Shrubs or trees , open-spreading, 4--8(--15) m. Bark light to dark brown, smooth. Branches ascending; twigs glabrous to sparsely pubescent, sometimes with glandular hairs. Winter buds containing inflorescences ovoid, 3--5 × 3--4 mm, acute. Leaves: petiole glabrous to moderately pubescent, with or without glandular hairs. Leaf blade nearly orbiculate to narrowly ovate or ovate-oblong, often nearly angular and slightly lobulate near apex, 4--10 × 3.5--12 cm, thin to leathery, base narrowly cordate to narrowly rounded, margins coarsely and often irregularly doubly serrate, apex obtuse to acute or acuminate; surfaces abaxially glabrous to moderately pubescent, usually pubescent on major veins and in vein axils. Inflorescences: staminate catkins lateral along branchlets on short shoots, usually in clusters of 2--3, 4--6 × 0.5--0.8 cm; peduncles 0.5--10 mm. Nuts in clusters of 2--6, completely concealed; bracts bristly, connate at summit, lengthened into extended tubular beak. Corylus cornuta was used medicinally by Native Americans as an emetic, for teething, to expel worms, to heal cuts, and as an astringent (D. E. Moerman 1986).
Shrub, occasionally a small tree 1 - 6 m tall Leaves: alternate, stalked, 5 - 12 cm long, 3.5 - 9 cm wide, oblong to egg-shaped with a narrow heart-shaped to rounded base and pointed tip, coarsely toothed, usually hairy along veins of lower surface. Flowers: either male or female, found on the same tree (monoecious). Male flowers are borne in in clusters of two to three catkins 4.5 - 6 cm long. Female flowers red and tiny. Fruit: a nut enclosed by bracts, in clusters of two to six. The bristly bracts are fused into a beak-like tube extending two to three times the size of the nut. Twigs: light brown, smooth to slightly hairy. Buds: egg-shaped, 3 - 5 mm long. Form: open and spreading.
Similar species: Corylus americana has glandular hairs on its twigs and the nuts are surrounded by two bracts resembling lettuce leaves.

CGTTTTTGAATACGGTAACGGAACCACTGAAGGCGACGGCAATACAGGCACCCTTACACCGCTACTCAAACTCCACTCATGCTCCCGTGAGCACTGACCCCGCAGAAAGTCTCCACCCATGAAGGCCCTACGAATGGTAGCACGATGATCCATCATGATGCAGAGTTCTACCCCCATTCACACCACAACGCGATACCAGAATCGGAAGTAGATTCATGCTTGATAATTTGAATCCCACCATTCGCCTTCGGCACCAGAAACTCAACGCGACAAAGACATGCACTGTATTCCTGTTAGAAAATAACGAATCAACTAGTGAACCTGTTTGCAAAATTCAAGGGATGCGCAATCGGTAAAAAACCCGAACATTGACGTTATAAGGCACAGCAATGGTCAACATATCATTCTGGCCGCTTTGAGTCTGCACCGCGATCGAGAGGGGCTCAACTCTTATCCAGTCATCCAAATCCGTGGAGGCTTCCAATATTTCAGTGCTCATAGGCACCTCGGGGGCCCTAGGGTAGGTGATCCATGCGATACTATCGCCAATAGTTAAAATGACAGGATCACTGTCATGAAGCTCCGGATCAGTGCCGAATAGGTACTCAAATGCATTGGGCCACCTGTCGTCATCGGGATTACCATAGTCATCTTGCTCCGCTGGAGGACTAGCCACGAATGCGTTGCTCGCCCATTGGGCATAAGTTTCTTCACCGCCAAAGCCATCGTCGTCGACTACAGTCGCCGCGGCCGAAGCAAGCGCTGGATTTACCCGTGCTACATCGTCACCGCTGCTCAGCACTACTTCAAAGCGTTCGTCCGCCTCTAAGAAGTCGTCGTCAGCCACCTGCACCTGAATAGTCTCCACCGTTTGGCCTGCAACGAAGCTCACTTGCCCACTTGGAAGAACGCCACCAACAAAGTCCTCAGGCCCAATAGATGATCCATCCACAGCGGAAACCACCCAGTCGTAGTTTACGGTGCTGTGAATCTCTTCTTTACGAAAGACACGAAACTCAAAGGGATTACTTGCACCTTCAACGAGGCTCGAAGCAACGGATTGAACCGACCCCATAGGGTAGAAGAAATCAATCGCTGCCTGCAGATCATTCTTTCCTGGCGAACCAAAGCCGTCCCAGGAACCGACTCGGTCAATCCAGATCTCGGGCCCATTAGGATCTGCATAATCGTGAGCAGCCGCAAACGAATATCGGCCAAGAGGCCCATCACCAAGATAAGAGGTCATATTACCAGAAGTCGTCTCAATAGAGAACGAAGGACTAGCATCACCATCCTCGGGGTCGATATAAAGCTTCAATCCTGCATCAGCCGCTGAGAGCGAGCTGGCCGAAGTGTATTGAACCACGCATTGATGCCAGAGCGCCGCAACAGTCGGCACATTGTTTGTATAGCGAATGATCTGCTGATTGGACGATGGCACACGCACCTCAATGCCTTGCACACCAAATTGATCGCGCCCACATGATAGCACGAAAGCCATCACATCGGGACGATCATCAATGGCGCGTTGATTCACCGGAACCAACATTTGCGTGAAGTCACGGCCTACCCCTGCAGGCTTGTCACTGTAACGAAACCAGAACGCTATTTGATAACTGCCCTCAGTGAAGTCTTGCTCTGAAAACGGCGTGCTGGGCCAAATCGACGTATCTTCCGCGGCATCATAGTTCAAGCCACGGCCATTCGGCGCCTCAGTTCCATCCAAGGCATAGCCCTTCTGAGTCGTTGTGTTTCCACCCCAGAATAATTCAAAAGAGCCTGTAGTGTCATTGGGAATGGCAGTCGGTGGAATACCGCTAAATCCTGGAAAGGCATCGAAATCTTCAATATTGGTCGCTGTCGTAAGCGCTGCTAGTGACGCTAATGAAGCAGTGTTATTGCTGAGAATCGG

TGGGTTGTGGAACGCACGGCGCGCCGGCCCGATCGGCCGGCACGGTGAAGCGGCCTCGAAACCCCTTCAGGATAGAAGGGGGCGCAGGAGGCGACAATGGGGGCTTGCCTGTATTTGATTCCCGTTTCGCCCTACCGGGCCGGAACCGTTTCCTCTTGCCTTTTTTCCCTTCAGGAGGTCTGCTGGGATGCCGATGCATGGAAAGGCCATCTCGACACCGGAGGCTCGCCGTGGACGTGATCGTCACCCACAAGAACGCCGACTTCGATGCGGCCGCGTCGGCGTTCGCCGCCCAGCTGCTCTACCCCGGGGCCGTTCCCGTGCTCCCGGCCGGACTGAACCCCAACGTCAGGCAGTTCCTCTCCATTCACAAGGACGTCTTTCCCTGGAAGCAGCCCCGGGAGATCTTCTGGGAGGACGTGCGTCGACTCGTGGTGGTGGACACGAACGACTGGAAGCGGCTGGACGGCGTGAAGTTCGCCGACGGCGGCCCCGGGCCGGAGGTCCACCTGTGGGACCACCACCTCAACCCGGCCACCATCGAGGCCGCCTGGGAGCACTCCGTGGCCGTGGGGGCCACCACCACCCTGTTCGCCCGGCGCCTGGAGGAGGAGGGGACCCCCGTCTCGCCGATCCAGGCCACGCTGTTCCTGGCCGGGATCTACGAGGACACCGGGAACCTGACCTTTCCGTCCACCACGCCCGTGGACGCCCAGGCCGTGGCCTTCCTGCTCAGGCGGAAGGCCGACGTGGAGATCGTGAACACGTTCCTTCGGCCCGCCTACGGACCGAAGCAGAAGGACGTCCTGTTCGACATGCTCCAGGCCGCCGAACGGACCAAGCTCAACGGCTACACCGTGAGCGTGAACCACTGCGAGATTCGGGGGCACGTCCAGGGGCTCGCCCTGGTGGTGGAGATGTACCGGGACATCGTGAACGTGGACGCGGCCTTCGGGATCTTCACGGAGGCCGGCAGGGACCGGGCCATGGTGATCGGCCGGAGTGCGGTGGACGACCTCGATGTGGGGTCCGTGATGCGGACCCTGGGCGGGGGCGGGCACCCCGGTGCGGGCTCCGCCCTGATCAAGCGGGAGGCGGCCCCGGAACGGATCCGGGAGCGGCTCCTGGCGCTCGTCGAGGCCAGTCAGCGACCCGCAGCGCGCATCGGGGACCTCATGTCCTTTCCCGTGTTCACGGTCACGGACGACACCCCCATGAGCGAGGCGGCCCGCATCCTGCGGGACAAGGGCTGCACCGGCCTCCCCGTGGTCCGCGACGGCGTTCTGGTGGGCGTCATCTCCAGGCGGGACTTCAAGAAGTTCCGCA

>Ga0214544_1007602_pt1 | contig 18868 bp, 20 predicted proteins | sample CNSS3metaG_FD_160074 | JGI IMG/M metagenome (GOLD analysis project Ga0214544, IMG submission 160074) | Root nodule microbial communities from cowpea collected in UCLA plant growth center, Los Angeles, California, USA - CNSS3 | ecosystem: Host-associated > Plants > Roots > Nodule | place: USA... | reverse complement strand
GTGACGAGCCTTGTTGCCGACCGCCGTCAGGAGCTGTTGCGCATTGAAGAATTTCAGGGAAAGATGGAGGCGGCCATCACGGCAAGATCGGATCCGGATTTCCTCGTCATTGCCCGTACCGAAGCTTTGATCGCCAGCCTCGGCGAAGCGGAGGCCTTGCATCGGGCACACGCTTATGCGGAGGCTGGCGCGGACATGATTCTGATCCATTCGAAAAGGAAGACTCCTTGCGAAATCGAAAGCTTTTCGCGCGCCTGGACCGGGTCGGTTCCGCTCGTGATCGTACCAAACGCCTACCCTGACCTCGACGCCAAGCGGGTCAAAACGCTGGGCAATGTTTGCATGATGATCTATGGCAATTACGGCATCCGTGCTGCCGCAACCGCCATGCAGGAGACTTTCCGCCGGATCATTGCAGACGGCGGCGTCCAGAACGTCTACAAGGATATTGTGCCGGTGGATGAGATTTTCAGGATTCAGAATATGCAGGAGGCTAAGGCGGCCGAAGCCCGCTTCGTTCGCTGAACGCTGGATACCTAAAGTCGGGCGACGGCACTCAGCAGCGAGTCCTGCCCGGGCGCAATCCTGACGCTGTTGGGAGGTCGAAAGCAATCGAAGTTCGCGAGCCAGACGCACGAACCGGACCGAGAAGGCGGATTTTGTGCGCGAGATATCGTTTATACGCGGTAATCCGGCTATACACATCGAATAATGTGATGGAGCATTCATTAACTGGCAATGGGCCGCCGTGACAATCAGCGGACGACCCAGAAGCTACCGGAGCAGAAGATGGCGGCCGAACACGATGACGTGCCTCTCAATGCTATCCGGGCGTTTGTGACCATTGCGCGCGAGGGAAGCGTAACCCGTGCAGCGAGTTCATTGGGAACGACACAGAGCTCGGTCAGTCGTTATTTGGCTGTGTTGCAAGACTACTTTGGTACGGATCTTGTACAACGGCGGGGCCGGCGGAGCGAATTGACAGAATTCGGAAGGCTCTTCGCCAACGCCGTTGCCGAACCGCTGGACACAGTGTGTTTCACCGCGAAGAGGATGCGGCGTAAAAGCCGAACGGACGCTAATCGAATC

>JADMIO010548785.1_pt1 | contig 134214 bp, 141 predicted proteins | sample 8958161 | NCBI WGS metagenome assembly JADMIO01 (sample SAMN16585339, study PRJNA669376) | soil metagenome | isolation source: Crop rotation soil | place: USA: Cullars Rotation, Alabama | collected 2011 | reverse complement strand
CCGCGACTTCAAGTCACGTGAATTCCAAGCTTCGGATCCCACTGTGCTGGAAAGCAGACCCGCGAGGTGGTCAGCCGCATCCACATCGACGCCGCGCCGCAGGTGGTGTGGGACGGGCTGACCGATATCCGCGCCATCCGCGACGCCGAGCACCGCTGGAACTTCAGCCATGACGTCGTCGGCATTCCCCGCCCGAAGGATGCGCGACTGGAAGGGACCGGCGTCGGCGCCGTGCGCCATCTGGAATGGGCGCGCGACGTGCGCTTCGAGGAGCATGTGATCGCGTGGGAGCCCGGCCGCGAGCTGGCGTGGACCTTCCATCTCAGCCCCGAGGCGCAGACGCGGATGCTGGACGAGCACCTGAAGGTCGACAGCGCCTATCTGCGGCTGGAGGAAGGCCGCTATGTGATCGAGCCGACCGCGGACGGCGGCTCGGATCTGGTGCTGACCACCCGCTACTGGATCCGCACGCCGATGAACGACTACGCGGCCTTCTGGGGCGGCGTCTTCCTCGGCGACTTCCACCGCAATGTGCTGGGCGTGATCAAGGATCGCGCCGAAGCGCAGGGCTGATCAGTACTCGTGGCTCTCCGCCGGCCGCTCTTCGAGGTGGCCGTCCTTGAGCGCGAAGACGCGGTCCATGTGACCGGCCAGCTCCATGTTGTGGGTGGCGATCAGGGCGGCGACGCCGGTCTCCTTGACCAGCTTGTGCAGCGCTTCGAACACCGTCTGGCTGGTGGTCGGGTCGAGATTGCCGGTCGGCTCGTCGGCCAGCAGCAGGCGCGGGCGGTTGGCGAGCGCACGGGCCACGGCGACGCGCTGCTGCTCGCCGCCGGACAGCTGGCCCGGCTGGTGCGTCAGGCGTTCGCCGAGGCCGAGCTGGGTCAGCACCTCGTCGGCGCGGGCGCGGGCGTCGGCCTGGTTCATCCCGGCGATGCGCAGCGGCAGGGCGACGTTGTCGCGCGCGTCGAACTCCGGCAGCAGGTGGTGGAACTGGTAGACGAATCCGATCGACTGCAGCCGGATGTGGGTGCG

Flowering: very early spring
Habitat and ecology: Only one known collection of this species was made near Horlicksville in Racine County. The area was destroyed in the early 1900s, and it is likely the species is extirpated from the Chicago Region. Elsewhere, it is found in wooded ravines.
Occurence in the Chicago region: native
Notes: Squirrels enjoy eating the nuts of this species. Commercially produced hazelnuts (or filberts) come from C. maxima and C. colurna.
Etymology: Corylus is the Greek name for hazel. Cornuta means horned.
Author: The Morton Arboretum
Shrub 1-3 m, the young twigs villous at first; lvs oblong or oblong-obovate, short-acuminate, coarsely and doubly serrate, broadly rounded to subcordate at base, pale green beneath and ±pubescent, especially on the veins and in the vein-axils; catkins sessile or nearly so; involucre 4-7 cm, usually densely bristly below, prolonged beyond the nut into a long, slender beak cut at the summit into narrowly triangular lobes; nut short-ovoid, scarcely compressed, 1-1.5 cm; 2n=22. Moist woods and thickets; Nf. to B.C., s. to N.J., Pa., O., Mo., Oreg., and in the mts. to n. Ga. (C. rostrata)
Gleason, Henry A. & Cronquist, Arthur J. 1991. Manual of vascular plants of northeastern United States and adjacent Canada. lxxv + 910 pp.
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